Plant a Tree and Build a Retaining Wall Tree Ring In One Day

2013-05-11 Updated

2010-04-15 Initial Post

I wasn't able to find any instructions on how to plant a tree and build a retaining wall tree ring at the same time. So here are my notes on how to do that. I did a lot of planning and research and got all the tools necessary, so everything pretty much went as expected. I rented a truck from Home Depot to transport everything. I did all the design and work on my own. If you plan to do this, don't be cheap--get all the necessary tools and supplies to do the job the right way. There are way too many people who just throw some blocks directly on dirt and call it a day.

I got all my supplies and the tree at Home Depot. The tree cost $99. A week later, I saw the same tree (it might have had a different scientific name, but it looked exactly the same), which was a bit taller and in a 6.5 gallon container, at Lowe's for $49. It doesn't make any sense to me, but trees are sold by container size. Even if the trees themselves are the same size, the one in the bigger container will cost more.

Tree Ring

5 ft outer diameter x 2 courses.

I used gray Pavestone Anchor Windsor Stone 11 5/8” W x 7” D x 4” H.  This project requires 16 stones per course and 12 sq ft of course leveling sand (two standard .5 cu ft bags). Lowe's has similar blocks but the front face of the Lowe's blocks looks very cheap compared to the Home Depot blocks--go take a look at them and you'll see what I mean.

The ring is 60 in outer diameter, 46 in inner diameter
15 ½ ft outer circumference, 12 ft inner circumference


I used a 6 ft Pink Weeping Cherry (prunus subhirtella pendula) from a 10 gal container.

Tag and sticker from tree

Total Time

7 hours for a single person. Project was completed on March 27, 2010.


After (I didn't have time to remove the pile of dirt until the following weekend)


•    Tape Measure

•    Yardstick
•    Small stakes or any small pieces of wood, metal, or plastic that can be used to temporarily mark spots in the ground.
•    Marking spray paint
•    Torpedo level
•    Regular-sized level

•    Wheelbarrow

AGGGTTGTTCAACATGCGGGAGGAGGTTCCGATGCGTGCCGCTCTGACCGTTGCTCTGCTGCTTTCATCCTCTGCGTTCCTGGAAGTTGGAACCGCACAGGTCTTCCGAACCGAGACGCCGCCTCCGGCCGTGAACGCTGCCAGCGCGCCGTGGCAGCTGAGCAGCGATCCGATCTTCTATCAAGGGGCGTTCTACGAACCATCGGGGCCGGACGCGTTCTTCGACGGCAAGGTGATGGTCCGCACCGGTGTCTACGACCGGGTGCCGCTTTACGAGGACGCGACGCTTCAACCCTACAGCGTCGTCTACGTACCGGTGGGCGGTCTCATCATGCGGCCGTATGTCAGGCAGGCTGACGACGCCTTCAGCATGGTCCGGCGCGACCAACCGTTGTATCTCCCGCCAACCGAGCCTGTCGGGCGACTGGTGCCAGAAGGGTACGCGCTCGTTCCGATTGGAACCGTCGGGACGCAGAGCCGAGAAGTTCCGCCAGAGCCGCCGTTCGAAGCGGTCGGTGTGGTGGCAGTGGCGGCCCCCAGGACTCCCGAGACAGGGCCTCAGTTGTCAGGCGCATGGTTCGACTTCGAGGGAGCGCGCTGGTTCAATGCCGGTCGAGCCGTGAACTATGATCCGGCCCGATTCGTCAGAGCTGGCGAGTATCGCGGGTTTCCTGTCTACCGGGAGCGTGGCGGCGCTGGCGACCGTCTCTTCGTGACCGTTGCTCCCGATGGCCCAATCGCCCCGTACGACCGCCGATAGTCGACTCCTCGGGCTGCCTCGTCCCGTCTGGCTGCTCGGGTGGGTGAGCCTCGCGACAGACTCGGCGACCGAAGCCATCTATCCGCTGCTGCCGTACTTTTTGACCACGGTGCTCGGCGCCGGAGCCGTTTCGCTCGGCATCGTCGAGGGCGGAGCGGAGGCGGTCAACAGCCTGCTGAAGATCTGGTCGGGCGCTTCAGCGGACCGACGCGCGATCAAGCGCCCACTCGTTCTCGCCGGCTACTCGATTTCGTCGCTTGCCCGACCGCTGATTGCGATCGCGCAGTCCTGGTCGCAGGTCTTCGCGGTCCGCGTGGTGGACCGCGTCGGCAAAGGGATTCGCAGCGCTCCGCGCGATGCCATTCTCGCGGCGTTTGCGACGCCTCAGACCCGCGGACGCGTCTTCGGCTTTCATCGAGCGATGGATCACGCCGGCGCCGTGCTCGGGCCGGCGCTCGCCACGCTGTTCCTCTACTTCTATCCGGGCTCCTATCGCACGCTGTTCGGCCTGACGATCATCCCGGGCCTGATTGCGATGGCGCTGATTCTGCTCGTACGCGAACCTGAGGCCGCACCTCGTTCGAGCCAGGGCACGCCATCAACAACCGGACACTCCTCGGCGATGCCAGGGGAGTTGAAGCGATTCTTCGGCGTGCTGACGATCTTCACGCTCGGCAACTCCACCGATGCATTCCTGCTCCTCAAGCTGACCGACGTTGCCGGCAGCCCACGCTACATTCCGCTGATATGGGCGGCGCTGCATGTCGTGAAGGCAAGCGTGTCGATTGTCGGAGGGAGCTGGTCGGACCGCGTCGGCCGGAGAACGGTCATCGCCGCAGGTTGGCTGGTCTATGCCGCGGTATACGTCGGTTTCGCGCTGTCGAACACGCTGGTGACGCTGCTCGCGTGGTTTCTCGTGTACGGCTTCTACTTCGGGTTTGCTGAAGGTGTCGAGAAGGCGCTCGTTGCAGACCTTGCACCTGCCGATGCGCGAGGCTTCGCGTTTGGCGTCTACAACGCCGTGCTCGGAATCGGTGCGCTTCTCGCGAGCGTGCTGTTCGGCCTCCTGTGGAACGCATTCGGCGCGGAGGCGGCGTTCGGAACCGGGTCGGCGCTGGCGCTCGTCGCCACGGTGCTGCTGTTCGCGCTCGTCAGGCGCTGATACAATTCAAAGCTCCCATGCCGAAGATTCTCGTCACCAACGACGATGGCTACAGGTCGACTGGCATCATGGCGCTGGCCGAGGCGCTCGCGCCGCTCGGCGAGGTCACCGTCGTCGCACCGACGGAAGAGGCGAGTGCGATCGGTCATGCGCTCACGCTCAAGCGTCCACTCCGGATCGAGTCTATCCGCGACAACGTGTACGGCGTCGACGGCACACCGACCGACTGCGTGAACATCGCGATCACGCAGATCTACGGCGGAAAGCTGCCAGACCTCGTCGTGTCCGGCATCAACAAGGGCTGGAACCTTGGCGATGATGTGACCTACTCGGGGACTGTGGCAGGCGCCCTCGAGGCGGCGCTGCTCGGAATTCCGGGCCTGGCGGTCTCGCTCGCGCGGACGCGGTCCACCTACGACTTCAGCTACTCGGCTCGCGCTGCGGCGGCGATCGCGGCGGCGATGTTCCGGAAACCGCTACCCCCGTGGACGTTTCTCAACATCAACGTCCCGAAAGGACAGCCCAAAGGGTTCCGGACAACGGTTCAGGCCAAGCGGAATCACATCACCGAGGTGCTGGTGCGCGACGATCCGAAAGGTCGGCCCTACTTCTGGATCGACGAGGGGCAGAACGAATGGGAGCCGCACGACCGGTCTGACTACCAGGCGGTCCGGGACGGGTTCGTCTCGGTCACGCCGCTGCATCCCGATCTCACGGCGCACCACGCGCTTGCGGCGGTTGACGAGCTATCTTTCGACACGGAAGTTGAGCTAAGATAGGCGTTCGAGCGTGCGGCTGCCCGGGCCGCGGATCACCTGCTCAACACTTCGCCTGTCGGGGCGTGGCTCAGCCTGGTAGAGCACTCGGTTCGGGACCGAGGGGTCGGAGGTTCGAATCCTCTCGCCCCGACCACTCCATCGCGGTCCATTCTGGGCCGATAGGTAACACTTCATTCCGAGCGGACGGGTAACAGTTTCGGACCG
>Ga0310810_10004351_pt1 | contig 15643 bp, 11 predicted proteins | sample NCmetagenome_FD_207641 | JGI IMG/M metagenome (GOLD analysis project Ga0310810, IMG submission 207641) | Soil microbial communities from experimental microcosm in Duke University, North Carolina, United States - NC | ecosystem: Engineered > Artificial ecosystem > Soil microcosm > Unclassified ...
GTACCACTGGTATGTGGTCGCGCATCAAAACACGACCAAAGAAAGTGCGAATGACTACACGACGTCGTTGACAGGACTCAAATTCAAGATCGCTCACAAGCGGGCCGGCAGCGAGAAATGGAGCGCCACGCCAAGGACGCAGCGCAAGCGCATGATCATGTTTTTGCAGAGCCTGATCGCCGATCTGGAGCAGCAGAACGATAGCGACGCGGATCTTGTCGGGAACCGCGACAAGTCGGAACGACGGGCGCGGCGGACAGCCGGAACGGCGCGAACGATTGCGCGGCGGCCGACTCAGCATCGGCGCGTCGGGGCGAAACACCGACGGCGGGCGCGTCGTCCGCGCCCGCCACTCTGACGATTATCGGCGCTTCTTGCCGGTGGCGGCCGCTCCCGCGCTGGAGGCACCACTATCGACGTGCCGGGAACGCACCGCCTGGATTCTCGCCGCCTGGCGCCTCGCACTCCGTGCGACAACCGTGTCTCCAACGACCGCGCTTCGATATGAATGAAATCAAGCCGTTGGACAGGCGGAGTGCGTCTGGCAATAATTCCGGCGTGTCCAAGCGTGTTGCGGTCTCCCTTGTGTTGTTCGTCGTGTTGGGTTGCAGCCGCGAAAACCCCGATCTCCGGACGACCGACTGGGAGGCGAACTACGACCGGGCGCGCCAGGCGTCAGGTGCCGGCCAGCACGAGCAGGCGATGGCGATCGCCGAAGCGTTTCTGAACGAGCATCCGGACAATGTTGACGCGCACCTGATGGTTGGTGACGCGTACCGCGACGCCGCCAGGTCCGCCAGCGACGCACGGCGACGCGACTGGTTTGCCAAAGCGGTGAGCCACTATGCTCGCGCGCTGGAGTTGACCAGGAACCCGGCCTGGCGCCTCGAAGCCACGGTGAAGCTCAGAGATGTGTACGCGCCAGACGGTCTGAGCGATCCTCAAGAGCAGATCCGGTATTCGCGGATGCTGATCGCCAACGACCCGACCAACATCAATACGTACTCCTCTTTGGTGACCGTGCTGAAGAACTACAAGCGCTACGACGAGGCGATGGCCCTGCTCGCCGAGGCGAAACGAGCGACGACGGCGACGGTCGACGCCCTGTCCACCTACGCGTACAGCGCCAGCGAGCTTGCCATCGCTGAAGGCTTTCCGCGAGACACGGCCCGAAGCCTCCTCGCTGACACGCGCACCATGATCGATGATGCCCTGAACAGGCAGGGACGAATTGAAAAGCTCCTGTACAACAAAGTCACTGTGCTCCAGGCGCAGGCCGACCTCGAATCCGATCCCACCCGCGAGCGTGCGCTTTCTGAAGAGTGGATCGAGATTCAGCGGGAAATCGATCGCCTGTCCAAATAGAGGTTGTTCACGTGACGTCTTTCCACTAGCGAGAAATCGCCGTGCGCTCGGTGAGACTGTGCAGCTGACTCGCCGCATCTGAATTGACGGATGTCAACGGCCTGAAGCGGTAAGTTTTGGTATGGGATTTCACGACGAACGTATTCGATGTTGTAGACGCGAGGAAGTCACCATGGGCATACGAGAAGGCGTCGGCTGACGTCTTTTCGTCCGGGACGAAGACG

•    Large plastic tarp or thick plastic drop cloth
•    Shovel, round point
•    Shove, square point
•    Half-moon edger

•    Safety goggles
•    2 lb drilling hammer
•    Rubber mallet
•    4” Masonry Chisel
•    5 ft of 2 x 4 wood (for leveling)
•    Hand tamper (10 in)
•    Rake, leaf
•    Rake, bow

•    Weed block fabric (4 ft x 120 ft roll of Easy Gardner Weed Block Pro, brown)
•    Landscape fabric anchor staples

•    Scissors
•    Pavestone Anchor Windsor Stone, 35 (a few extra to be safe)
•    Leveling sand (for Pavestone brand at Home Depot, it has “Step 2” on the bag), two .5 cu ft bags
•    Large plastic container for sand
•    Dust pan

•   4” putty knife

•    Enriched tree soil (the kind that has fertilizer, manure, etc), one 1.5 cu ft bag

•    Mulch, cedar (natural color), two 2.0 cu ft bags

It’s important to note that with round shapes, and particularly a circle, it’s very difficult to have all courses contain full blocks because the diameter of each course is smaller than the previous course. Be prepared to cut down some blocks using the chisel and drilling hammer. If you have to cut a block, make the cut 1/4 in shorter. For example, if you want the block to be 8 in wide, cut it at 7 3/4 in. The reason for this is that by using the chisel, you won't get a clean cut, so if you had cut the block at 8 in, there will be parts of the block protruding out past 8 in, which is why I recommend compensating for this by cutting 1/4 less. Even with that, the cut might still not be exactly right; this is just an inherent part of cutting with a chisel. If you really want a clean, accurate cut, you'll need to rent a special saw.


1.    From the center of the hole in the yardstick, measure out to 30 in and mark with colored tape for easy viewing.
2.    In the area that you’ve selected to be the center of the tree ring, put a large nail through the hole of the yard stick and into the center of the proposed tree ring.
3.    Move the yard stick around in a complete circle, marking every foot or so with a stake.
4.    Paint a circle connecting all the stakes and wait 15 minutes before touching the painted areas with anything.

I didn't read about using a yardstick anywhere. I came up with this idea on-the-fly. Everything I read suggested using a string, which would be more work.

5.    Do a dry run by laying out one course of blocks and verify measurements. You should be able to fit 16 blocks, so adjust as necessary to get 16 blocks in. IMPORTANT: If you make any adjustments to fit all 16 blocks, repaint or re-mark the area that needs to get dug out and be as precise as possible. If you’re off even by an inch in diameter, that can mean the difference between fitting all 16 blocks or only 15 ½ blocks. I made this mistake and had to cut a block in half for the first course since I was running out of daylight and wanted to get everything done because the weather reports were calling for rain the next day.